encounter the danger. The foreseeability of injury, in turn, when considered
along with various other policy considerations such as the extent of the burden
to the defendant and consequences to the community of imposing a duty to
remedy such danger may lead to the legal conclusion that the defendant ‘owes a
duty of due care “to all persons who are foreseeably endangered by his conduct,
with respect to all risks which make the conduct unreasonably dangerous.”
(Osborn, supra, 224 Cal.App.3d at p. 121, internal citation omitted.)
“[W]hen a worker, whose work requires him or her to encounter a danger which
is obvious or observable, is injured, [t]he jury [is] entitled to balance the
[plaintiff’s] necessity against the danger, even if it be assumed that it was an
apparent one. This [is] a factual issue. [Citations.]’ In other words, under certain
circumstances, an obvious or apparent risk of danger does not automatically
absolve a defendant of liability for injury caused thereby.” (Osborn,supra, 224
Cal.App.3d at p. 118, original italics, internal citations omitted.)
“[T]he obvious nature of a danger is not, in and of itself, sufficient to establish
that the owner of the premises on which the danger is located is not liable for
injuries caused thereby, and that although obviousness of danger may negate any
duty to warn, it does not necessarily negate the duty to remedy.” (Osborn,supra,
224 Cal.App.3d at p. 119.)
“The issue is whether there is any evidence from which a trier of fact could find
that, as a practical necessity, [plaintiff] was foreseeably required to expose
himself to the danger of falling into the empty pool.” (Jacobs,supra, 14
Cal.App.5th at p. 447.)
“It is incorrect to instruct a jury categorically that a business owner cannot be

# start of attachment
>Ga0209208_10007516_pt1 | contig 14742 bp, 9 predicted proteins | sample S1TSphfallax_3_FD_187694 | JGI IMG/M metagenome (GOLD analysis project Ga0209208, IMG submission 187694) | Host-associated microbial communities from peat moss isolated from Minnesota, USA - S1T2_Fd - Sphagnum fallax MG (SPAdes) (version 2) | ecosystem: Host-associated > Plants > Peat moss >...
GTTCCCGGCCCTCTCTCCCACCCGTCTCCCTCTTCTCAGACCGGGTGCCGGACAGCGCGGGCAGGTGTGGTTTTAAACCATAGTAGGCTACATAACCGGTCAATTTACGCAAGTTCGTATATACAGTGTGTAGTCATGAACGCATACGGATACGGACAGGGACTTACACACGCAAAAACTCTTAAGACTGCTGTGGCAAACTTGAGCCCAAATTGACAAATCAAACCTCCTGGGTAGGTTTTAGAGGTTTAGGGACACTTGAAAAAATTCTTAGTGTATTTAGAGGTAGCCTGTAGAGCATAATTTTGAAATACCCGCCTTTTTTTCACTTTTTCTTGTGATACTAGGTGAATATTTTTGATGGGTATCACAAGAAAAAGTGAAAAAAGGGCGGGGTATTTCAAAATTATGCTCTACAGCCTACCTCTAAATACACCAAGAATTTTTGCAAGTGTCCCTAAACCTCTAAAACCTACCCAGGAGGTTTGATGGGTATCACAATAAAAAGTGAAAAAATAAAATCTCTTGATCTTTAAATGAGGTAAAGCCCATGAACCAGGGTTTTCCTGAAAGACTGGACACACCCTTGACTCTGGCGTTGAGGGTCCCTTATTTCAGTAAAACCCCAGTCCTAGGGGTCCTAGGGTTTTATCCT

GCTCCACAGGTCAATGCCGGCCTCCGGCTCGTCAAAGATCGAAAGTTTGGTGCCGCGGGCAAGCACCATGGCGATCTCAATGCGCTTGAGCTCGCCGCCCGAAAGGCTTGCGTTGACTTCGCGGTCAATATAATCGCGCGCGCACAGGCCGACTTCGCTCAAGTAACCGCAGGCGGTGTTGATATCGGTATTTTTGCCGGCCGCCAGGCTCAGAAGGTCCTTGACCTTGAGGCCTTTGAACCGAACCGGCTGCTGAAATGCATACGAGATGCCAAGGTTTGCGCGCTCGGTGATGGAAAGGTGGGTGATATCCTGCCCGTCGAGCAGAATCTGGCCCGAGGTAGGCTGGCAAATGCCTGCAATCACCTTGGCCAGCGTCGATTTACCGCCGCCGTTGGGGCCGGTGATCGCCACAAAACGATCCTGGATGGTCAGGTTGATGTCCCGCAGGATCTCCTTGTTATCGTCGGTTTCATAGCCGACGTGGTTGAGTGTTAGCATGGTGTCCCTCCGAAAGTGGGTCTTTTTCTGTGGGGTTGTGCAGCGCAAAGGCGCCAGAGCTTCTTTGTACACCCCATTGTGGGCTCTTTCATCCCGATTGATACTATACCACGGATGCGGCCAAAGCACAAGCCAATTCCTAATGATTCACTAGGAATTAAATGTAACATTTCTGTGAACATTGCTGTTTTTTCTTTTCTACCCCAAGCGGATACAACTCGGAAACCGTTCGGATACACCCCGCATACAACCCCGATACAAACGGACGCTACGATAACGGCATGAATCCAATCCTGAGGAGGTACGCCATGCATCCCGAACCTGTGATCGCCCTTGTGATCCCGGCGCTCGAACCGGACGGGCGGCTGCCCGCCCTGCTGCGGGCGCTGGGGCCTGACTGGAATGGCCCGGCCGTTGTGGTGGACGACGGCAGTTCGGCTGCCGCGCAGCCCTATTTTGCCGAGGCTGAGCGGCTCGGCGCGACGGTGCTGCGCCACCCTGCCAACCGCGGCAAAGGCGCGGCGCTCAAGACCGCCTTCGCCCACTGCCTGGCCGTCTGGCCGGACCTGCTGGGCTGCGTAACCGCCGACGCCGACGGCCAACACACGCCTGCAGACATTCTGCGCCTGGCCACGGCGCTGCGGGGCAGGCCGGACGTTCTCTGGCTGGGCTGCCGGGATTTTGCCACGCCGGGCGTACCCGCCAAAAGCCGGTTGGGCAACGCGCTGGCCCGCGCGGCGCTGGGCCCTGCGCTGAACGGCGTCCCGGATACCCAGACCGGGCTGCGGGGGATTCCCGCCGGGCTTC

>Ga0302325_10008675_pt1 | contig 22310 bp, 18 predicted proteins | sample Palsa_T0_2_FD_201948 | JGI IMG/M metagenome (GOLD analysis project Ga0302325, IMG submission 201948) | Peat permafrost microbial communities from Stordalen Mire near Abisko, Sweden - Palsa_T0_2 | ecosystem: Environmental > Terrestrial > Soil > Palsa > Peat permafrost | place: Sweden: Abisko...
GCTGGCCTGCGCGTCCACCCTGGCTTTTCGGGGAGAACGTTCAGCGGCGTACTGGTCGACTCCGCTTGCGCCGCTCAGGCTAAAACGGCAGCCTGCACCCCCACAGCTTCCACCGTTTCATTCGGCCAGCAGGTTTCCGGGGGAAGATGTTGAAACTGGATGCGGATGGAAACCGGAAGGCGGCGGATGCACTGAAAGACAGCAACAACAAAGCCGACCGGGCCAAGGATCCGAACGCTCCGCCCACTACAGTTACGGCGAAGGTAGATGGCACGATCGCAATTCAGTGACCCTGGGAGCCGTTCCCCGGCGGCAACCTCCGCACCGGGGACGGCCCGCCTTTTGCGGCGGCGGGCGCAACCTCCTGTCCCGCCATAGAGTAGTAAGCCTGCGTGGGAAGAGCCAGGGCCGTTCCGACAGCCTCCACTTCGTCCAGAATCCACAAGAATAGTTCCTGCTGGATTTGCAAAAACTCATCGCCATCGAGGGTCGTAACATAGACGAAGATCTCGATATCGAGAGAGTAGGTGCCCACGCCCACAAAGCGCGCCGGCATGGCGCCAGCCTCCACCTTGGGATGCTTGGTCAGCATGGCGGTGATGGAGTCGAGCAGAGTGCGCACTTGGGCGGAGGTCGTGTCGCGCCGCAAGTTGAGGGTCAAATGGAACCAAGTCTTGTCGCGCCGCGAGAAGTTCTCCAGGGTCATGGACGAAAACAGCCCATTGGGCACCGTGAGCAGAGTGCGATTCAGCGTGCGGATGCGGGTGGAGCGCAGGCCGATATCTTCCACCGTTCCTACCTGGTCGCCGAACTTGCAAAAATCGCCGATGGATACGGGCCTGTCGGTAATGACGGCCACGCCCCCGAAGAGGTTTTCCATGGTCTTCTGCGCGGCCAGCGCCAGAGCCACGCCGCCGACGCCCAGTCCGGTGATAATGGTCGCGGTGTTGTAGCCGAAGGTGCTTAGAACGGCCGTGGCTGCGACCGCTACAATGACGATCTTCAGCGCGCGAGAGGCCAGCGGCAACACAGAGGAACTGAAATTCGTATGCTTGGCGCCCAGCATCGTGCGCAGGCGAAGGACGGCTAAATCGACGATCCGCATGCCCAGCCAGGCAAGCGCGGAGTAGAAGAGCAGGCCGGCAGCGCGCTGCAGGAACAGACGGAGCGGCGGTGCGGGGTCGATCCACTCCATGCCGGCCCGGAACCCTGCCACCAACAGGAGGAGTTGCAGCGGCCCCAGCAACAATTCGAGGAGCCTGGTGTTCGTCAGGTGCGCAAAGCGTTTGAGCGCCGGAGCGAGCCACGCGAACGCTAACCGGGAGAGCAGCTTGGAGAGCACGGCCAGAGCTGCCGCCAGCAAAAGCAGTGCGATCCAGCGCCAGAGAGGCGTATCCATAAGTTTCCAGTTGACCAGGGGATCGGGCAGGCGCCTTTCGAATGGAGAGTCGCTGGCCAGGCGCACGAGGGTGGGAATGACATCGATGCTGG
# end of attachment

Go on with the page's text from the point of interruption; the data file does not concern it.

held liable for an injury resulting from an obvious danger. There may be a duty
to remedy a dangerous condition, even though there is no duty to warn thereof,
if the condition is foreseeable. [¶] . . . The jury was free to consider whether
[the business owner] was directly negligent in failing to correct any foreseeable,
dangerous condition of the cables which may have contributed to the cause of
[the plaintiff’s] injuries.” (Felmlee v. Falcon Cable TV (1995) 36 Cal.App.4th
1032, 1040 [43 Cal.Rptr.2d 158], internal citation omitted.)
“[T]he ‘obvious danger exception to a landowners ordinary duty of care is in
reality a recharacterization of the former assumption of the risk doctrine, i.e.,
where the condition is so apparent that the plaintiff must have realized the
danger involved, he assumes the risk of injury even if the defendant was
negligent. . . . [T]his type of assumption of the risk has now been merged into
comparative negligence.” (Donohue v. San Francisco Housing Authority (1993)
16 Cal.App.4th 658, 665 [20 Cal.Rptr.2d 148], internal citations omitted.)
Secondary Sources
6 Witkin, Summary of California Law (11th ed. 2017) Torts, §§ 1233, 1267-1269
1 Neil M. Levy et al., California Torts, Ch. 15, General Premises Liability,
§ 15.04[4] (Matthew Bender, Rev. Ed.)
11 California Real Estate Law & Practice, Ch. 381, Tort Liability of Property
Owners, §§ 381.20, 381.32 (Matthew Bender)
36 California Forms of Pleading and Practice, Ch. 421, Premises Liability, § 421.14
(Matthew Bender)
17 California Points and Authorities, Ch. 178, Premises Liability, § 178.25 et seq.
(Matthew Bender)